The importance of interacting personal, task, and environmental constraints on the emergent behaviors of individuals, as they assemble functional states of movement organization in achieving task goals, is well established. Personal (or organismic) constraints include factors such as individual anthropometrics (height, weight, and limb lengths), fitness (strength, aerobic capacity, and flexibility), mental skills (concentration, emotional control, and motivation), perceptual and decision-making skills (recognizing patterns of play, anticipation by reading the movements of opponents) and personality factors (risk taking behaviors). As part of his constraints model, Karl M. Newell distinguished between physical environmental constraints, such as gravity, ambient temperature, and altitude and task constraints, which are task related and concerned with the goals of a specific activity. More recently, sociocultural constraints, such as family support, cultural expectations, and access to facilities, have also been considered as environmental constraints. In the study of sport performance, task constraints can include factors such as rules of games, equipment used, boundary playing areas and markings, nets and goals, number of players involved in a practice task, and the information present in specific performance contexts. In sport, task constraints can be most easily manipulated by coaches and teachers to channel the acquisition and performance of specific coordination patterns and decision-making behaviors.
Emergence of ecological dynamics (the fusion of dynamical systems theory and ecological psychology) has developed understanding of how information constrains movement coordination due to the reciprocal link between perception and action. Informational constraints, such as highly structured optical energy arrays formed by light reflecting off objects within the performance environment, represent a most significant task constraint. Indeed, the information available in specific performance contexts can be perceived and used directly by athletes to shape their ongoing behaviors and movement responses.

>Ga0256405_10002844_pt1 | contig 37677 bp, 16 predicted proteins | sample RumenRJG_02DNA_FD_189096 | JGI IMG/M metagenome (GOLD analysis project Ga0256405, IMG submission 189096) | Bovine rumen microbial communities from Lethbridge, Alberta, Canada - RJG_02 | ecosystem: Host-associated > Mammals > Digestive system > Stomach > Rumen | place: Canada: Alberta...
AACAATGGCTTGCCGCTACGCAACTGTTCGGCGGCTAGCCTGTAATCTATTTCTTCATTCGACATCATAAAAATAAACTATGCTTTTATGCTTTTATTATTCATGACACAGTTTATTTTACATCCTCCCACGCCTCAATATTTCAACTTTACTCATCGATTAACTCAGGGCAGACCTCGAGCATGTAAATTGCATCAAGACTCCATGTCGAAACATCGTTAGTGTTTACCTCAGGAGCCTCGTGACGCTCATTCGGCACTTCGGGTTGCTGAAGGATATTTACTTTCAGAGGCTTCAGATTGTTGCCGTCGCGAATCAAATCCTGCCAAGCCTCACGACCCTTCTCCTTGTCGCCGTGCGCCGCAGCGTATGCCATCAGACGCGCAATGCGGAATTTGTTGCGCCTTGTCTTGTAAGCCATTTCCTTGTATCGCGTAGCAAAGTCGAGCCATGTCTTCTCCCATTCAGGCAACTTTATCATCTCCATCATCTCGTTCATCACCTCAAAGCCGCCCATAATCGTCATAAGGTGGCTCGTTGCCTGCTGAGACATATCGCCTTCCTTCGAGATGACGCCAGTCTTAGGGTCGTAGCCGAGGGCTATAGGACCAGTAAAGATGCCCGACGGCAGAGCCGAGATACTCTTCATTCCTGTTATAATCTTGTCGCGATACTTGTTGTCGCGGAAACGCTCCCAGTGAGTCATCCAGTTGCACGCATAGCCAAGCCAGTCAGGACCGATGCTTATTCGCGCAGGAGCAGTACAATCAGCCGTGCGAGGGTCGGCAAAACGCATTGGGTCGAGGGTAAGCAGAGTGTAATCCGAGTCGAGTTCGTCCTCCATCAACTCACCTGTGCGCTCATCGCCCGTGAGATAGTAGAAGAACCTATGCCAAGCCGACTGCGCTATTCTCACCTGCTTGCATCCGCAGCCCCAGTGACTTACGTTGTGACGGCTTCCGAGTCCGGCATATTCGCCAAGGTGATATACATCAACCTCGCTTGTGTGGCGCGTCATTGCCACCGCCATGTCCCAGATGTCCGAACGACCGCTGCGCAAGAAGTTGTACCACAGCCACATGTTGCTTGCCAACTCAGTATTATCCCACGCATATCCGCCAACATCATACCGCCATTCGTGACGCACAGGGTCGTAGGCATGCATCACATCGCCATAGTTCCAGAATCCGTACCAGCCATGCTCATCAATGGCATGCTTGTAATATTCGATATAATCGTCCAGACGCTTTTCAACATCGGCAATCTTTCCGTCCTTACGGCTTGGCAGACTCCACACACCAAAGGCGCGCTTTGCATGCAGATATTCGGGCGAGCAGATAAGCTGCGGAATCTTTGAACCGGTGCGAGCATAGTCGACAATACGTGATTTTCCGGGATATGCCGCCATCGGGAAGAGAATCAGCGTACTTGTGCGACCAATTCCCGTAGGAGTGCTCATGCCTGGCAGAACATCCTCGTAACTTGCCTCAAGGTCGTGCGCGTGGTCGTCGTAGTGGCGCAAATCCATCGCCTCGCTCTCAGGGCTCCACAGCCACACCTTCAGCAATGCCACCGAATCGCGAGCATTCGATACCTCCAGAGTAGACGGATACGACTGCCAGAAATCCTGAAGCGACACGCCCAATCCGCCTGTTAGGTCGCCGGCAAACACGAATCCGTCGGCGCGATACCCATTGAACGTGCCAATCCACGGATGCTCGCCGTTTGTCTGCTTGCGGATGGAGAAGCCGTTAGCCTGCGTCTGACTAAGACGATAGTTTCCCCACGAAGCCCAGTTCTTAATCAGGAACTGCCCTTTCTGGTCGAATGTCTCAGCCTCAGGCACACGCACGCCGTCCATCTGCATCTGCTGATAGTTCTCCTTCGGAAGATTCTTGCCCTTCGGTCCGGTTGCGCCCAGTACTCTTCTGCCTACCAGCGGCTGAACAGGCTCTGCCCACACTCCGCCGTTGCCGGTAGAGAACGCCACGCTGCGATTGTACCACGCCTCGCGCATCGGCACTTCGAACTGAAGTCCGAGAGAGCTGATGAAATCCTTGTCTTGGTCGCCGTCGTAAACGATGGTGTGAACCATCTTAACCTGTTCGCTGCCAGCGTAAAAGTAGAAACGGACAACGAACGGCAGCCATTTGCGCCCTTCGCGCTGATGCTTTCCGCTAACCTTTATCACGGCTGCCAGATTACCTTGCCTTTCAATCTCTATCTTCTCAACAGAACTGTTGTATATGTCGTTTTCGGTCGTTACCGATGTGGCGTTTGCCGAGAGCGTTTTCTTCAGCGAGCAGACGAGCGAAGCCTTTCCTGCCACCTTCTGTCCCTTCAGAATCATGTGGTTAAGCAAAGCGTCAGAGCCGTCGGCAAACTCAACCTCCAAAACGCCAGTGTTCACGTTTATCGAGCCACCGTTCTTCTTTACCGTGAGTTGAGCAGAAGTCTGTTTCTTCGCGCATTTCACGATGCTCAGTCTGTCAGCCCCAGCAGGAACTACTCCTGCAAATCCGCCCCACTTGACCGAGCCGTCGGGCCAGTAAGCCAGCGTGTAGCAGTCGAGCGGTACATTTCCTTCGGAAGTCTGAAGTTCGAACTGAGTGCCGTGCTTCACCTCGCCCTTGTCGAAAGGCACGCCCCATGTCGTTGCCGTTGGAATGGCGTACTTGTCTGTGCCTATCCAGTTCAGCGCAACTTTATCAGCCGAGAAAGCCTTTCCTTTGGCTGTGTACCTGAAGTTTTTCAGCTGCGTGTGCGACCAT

A key point is that individual, environmental, and task constraints all interact in order to shape the way that a performer achieves a specific task goal. Constraints can be deliberately manipulated by practitioners, such as physical conditioning, equipment modification, pitch sizes, or “rules” of a practice task, or they can be outside their control like the physical environment including weather patterns, growth and development of performers, or official changes to rules of a sport. During practice, coaches and teachers manipulate task constraints to direct the ongoing search for functional movement solutions by athletes. Manipulating constraints is a strategy that forms the basis of nonlinear pedagogy. An important task is to identify key constraints that impinge on an individual performer, considered as a nonlinear dynamical system, in order to stimulate the emergence of functional behaviors during goaldirected performance. Sport practitioners need to identify key informational constraints that can lead to transitions in behavior patterns to help performers overcome performance rate limiters (factors that might limit current performance levels).